Stripping two kilos of elderberries from their elaborate stems is tedious work. Drinking the results after a year of aging is a delectable reward.

Malta Macho

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Malt-flavored soft drinks are popular in Latin America, where they go by the name Malta. The drink originated in Germany, where it was called malzbier. In that early version, the beverage was fermented to less than 2% ABV, then bottled and pasteurized, leaving considerable residual sugar. Modern commercial versions use corn syrup, malt extract and artificial carbonation.

This recipe calls for an all-malt approach with no fermentation, and adds a bit of herb tea to expand the flavor sensation. Easy to make, it is prepared as fully non-alcoholic syrup, and carbonated with club soda. The recipe is inexact with regard to herbs, so experiment with proportions to suit your taste.
The accompanying photo shows a malta made with two grams of whole Fuggle hops for every four liters of beverage. They have not been boiled with the malt, and so the flavor and aroma are prominent, but the bitterness is quite mild. The sweetness is there, but is subtly balanced by the hop addition.

To create a drink with even more complex flavor, with considerably more effort you can try an all-grain version. Mash base and specialty grains as you would for beer, collecting about 1.5 liters of liquid.

Heat water to 70 C, add cracked caramel malts in grain bag, steep 30 minutes and remove. Drain liquid from grains and add water to bring back to 1.2 L. Heat water to 100 C, remove from heat. Stir in malt extract and herbs. Cool one hour. Dispense 150 ml into each of eight 500 ml swing-top bottles.

Freeze syrup in bottles, top up with soda water, store in refrigerator. When the frozen syrup has thawed, gently agitate the bottles to suspend the ingredients. After 24 hours any grain flour or trub will again sink to the bottom, leaving the flavor and color components suspended. The liquid can be decanted off the sediment to serve a more clear drink.

Barrel Body Winter Warmer

WinterWarmerW
I’m not a big fan of winter. In late October, scraping enough frost off the windshield to make a frozen Daiquiri, I’m dreading the ice to come. White Christmas is great. January skiing is fun. But as a California guy, by February I’m ready to go on a picnic.

That said, one thing that sustains me through the frigid season is Winter Warmer. A roaring fire, a good book, and a righteous, spicy ale make all the difference when the wind blows cold, the snowflakes fly, and the nights are long.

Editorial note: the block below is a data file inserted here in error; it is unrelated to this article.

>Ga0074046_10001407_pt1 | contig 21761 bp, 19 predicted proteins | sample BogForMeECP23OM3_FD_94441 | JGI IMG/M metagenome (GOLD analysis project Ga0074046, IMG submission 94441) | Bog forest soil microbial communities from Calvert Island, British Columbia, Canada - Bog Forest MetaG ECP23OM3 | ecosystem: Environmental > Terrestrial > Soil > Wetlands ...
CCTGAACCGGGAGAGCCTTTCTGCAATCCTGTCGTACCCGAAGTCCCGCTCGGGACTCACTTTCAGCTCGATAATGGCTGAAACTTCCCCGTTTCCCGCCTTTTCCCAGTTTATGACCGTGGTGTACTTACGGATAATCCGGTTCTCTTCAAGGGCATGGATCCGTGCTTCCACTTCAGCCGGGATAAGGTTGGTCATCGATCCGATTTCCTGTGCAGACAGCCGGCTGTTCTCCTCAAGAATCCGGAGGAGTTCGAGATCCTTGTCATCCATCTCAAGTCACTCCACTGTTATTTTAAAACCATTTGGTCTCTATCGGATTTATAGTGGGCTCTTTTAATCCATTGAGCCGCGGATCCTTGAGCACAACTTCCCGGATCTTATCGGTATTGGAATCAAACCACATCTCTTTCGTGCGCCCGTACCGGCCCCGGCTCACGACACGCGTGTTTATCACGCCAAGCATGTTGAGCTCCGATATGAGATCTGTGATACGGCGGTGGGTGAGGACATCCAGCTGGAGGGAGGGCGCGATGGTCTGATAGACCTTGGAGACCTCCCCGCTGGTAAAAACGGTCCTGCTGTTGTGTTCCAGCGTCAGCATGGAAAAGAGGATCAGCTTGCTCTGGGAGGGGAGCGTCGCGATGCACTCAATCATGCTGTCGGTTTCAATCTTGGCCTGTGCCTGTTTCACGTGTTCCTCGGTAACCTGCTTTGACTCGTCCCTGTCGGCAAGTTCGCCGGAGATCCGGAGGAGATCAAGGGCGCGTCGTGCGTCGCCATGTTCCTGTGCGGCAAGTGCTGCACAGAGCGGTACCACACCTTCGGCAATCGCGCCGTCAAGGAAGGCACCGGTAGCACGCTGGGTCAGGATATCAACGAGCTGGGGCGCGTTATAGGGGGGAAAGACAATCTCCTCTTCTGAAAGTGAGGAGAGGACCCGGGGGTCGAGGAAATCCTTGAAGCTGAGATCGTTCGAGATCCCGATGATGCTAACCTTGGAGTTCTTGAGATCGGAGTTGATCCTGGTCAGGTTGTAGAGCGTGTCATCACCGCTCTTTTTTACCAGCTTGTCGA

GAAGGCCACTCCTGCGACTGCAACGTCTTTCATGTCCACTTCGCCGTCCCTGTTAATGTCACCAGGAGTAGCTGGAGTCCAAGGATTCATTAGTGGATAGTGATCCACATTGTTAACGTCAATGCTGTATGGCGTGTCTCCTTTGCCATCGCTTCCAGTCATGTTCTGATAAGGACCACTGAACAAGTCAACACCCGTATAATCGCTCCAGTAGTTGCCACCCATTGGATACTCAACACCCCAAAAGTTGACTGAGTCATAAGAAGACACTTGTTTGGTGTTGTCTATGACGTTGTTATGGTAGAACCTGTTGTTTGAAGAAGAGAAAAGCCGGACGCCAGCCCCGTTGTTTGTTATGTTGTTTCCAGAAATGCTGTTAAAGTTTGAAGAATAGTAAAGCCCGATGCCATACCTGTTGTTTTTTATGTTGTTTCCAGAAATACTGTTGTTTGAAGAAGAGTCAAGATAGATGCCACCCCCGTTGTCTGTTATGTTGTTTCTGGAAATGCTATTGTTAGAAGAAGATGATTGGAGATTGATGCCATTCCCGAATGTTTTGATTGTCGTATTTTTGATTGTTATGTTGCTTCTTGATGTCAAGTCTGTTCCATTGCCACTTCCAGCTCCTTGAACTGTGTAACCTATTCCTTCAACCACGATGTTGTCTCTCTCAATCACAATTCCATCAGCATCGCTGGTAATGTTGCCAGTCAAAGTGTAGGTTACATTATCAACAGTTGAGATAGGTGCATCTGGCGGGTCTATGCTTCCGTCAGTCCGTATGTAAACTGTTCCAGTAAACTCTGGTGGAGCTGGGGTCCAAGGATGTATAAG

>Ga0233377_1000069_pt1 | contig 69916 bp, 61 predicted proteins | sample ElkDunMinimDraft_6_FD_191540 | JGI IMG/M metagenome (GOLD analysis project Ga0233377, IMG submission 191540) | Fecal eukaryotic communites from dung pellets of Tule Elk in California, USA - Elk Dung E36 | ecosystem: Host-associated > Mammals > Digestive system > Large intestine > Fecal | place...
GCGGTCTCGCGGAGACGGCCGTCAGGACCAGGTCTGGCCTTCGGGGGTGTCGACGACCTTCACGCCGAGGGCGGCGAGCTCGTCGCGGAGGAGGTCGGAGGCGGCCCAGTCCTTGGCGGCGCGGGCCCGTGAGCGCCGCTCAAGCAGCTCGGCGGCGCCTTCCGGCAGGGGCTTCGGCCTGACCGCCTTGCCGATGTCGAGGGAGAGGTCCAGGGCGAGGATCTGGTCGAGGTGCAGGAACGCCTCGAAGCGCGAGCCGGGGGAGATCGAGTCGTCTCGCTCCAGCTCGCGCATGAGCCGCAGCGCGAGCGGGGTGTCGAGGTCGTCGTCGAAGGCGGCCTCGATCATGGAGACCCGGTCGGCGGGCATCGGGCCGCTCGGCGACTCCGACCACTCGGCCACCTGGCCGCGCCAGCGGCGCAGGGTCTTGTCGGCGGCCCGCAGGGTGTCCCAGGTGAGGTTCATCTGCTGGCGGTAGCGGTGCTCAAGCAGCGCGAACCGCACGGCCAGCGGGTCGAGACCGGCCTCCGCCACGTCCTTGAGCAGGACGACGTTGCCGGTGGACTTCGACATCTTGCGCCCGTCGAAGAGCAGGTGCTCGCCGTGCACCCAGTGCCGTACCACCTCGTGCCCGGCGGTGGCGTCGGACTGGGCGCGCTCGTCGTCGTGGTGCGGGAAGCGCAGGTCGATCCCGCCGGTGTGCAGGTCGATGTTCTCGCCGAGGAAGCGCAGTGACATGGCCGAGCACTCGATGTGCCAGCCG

In the old days, folks could huddle around the barrel body of a pot-belly stove to keep warm. These days, even a gas log will do if there’s a fine winter warmer close at hand. Barrel Body Winter Warmer fills the bill.
potbelly-stove-sale

Barrel Body starts out as a pretty straightforward copper ale. A full grain bill augmented with lots of caramel and crystal malt is topped off with Melanoidin malt to boost the red color, and provide plenty of heavy mouthfeel. The recipe adds golden sugar and Belgian dark aromatic candi to raise the starting gravity and tweak the umami.

The baseline spiciness comes from cinnamon and nutmeg. To kick it up a notch, a hint of Voodoo Elixir in the secondary fermenter adds flavors of coffee, chicory, cubeb, gumbo, licorice, sassafras and sarsaparilla.

Safale US-05 ferments this one out full and dry. At about 7.9% ABV, Barrel Body Winter Warmer lives up to its name.

Scott’s Revenge BC Brown Ale

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British Columbian brewers have been trying hard to establish a unique style of beer, in the shadow, alas, of the huge brewing scenes of Washington and Oregon. Those two states, in turn, have led with their own brewing evolution, against the mega-hopped IPAs of Southern California.

The trend in all three Northern areas has been to less aggressively bitter, but no less flavorful beers, including Northwest Pale Ale, with the characteristically citrus-flavored hop varieties now emerging from the Oregon/Washington growing region.

In the 1940s B.C. grew more hops than any other region of the Commonwealth. The Molson Export recipe of that time specified only “B.C. Hops.” But since 1997 or so, there had been almost no commercial hops grown in British Columbia. Recently, however, that trend is reversing, as the demand from craft brewing again makes hop growing a viable industry in B.C.

What does not seem to be occurring though, is the expansion of flavor sensations accomplished by full-spectrum recipe formulations. B.C. beers, though tasty, frequently lack complexity. Scott Beauchamp, manager and buyer at Nelson Liquors in Nelson B.C. has tasted a lot of British Columbia beers, and he agrees. That’s why I brewed a full-spectrum beer using B.C. hops, with him in mind: Scott’s Revenge. The color is really more of a dark amber to copper, and the aroma is dominated by malty notes, with very light hoppiness.

Scott’s B.C. Brown has plenty of caramel flavors from five grades of crystal, plus CaraAroma and CaraMunich malts. Chocolate and Black Prinz malts provide deep roasty flavors.

The hops were grown in Nelson, B.C. and consist of a blend of Nugget, Willamette, Fuggle and Golding varieties. They were lightly air-dried for a week before going into the brew in three additions. Safale US-05 fermented it out nice and dry.

Next season I will likely get a bigger Golding crop, and I plan to try this recipe again with wet-hop and dry-hop additions. Then Scott’s revenge against bland B.C. ales will be complete.